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W in ter 2005 Volume19No.4IssueNo.74


08 'Sense from Samples' seminar

09 Run of the mill? Excavation of an early medieval site at Raystown, Co. Meath

13 Hubble, bubble, toil and trouble...Naturally occurring rock art on Valentia Island

14 Settlement and disease: a plague on all your raths

18 Cultivation ridges in Longford

20 New prehistoric discoveries in the

Kesh Corann/Carrowkeel complex, Co. Sligo

24 A spoonful of luck

26 Cuirass to gorget?

3 1 Brick kilns

34 Know your monuments: Crannogs

38 Archaeology in Ireland's journals

04 News

41 Events

42 Book news

49 Hindsight

50 Quote unquote

AncJiqeology Knowledge andProgress

I t appears that Progress still hasHeritage by the throat. Everyother day there isone report or another featuring so-called economists and political commentators pontificating on what could be termed, without exaggeration, anew religion—the worship of Progress.Thisreligion appears to bespreading faster than an avian virus, infecting the command and control structures of most western and westernised societies. The character of the new religion's analysis becomes more and more abstract asitsproponents resort to jargon to defend their arguments and to convince the listening massesthat the right things arebeing done.

Disturbingly, apart from the difficulties indeciphering the nonsensical neo-conservative code, the Progress-worshippers come with afull package of entirely predictable views on virtually any topic you may careto mention. Their 'going-forward mentality' meansnot only that, inan abstract way, they prostrate themselves in the uninspiring—and presumably jerry-built—Temple of Progressbut alsothat they promote an unhealthy disrespect for the past and its physical manifestations, in particular those archaeological sitesand objects that stand in the path of Progressand are considered to be of no immediate commercial advantage.

The samemindsets bring usincreasing references to the 'knowledge-based society' and the 'knowledge-based economy'. In the rushto condense their argument, an increasing number of commentators, in that dull, soullessand senselessfashion, are currently referring to 'the knowledge society' asthe type of society that they want usto be. It's asif, all of asudden, the priestly gurus of political thought and petty entrepreneurialism havebrought us into the light after centuries, if not millennia, of wallowing about in the sticky sludge of ignorance. Only by following this vain vocabulary and parroting it at every opportunity canwe truly secure our future and walk solemnly in the light of Progress.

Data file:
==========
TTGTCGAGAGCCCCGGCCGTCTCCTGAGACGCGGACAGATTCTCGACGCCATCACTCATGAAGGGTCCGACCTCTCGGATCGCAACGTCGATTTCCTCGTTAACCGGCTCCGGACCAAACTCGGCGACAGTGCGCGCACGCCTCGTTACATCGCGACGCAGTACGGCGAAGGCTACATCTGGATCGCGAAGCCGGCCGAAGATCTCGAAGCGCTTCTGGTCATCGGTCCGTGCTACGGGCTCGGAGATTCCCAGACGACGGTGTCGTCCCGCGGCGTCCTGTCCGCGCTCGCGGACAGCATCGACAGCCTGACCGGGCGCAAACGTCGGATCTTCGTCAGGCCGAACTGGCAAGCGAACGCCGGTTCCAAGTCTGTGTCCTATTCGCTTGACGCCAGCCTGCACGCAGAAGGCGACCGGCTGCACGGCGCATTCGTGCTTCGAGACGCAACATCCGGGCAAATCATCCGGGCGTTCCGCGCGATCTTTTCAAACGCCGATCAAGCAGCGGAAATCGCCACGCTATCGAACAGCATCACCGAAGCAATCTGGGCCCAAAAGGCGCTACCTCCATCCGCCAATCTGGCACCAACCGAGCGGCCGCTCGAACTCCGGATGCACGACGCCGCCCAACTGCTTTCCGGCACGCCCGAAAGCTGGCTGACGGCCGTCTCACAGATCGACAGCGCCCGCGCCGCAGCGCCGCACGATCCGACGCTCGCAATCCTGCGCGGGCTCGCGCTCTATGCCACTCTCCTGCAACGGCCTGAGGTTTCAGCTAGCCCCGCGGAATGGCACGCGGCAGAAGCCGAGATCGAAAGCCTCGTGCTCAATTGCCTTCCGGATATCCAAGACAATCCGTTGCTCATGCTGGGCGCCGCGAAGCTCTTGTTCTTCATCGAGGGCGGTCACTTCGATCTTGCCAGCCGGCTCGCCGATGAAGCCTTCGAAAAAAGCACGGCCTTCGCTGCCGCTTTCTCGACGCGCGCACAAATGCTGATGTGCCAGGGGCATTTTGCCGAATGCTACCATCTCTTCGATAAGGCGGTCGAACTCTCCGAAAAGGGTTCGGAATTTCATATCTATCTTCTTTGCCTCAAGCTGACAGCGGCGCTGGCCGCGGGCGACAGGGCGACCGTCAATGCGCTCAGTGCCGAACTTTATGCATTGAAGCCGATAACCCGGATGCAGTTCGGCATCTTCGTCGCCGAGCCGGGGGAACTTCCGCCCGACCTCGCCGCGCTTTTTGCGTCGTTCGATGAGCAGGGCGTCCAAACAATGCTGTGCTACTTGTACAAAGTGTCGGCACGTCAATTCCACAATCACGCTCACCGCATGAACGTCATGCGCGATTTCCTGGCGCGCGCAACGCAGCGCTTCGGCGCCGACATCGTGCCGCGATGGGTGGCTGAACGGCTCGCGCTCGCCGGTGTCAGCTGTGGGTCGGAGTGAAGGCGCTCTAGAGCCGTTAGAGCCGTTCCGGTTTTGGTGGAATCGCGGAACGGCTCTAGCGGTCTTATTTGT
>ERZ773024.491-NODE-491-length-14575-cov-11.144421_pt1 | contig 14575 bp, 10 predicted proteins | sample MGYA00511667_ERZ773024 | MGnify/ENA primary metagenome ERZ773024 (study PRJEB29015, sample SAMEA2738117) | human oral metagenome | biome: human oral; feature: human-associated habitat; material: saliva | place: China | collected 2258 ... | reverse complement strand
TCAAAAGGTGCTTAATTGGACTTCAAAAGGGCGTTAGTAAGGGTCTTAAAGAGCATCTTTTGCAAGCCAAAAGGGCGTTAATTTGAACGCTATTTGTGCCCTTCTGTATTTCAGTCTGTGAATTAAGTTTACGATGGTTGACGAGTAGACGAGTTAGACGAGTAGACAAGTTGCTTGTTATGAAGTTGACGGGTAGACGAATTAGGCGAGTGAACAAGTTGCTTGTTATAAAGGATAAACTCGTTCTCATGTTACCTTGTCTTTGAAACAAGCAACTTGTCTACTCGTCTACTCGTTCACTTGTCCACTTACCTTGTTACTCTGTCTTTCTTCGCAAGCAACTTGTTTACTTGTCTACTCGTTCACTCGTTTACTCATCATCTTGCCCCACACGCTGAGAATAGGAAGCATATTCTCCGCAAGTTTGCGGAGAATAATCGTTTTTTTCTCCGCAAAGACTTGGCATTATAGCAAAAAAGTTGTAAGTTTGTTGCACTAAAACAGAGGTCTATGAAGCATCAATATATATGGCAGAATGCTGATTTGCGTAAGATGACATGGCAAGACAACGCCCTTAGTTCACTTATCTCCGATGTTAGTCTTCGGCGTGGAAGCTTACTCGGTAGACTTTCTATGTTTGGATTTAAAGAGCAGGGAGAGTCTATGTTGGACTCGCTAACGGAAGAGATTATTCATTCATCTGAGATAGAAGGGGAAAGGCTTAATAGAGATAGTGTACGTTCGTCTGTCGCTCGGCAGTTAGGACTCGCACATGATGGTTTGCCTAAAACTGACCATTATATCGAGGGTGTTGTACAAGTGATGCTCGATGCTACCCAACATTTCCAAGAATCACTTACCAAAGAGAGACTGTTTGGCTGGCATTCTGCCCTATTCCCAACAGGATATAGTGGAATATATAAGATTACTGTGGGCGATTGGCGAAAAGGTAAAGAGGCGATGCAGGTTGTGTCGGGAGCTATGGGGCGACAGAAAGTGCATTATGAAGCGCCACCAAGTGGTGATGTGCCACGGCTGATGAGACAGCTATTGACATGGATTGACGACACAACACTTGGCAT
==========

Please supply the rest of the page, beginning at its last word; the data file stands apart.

Fairenough! Not everything that we know or that we suppose happened in the past wasgood or beneficial for mankind. It would be profoundly stupid to romanticise the past or to view it through rose-tinted glasses.Nevertheless, it isundeniable that advancements, both planned and serendipitous, invarious aspectsof life have brought usto where we arenow and that we aresurrounded by their legacy.Without doubt one can rest assuredthat all past societieshad their own knowledge that informed their worlds. Their knowledge, their own 'science' and their familiarity with how things functioned allowed them to choose coursesof action or to engage in activities that enabled them to improve their situation and thus the knowledge baseof the generations that were to follow.

Ihaveno doubt that the current fashion for Progress-worship will pass. If blind obedience of Progresswith itsvoracious appetite for profit dictates the pace then archaeology, history and natural heritage will be significantly diminished, not just physically but also in the minds of men. They saythat knowledge ispower, but control of ignorance ismore dangerous. Destruction of the concept of heritage isno way to build afuture.

Tom Condit


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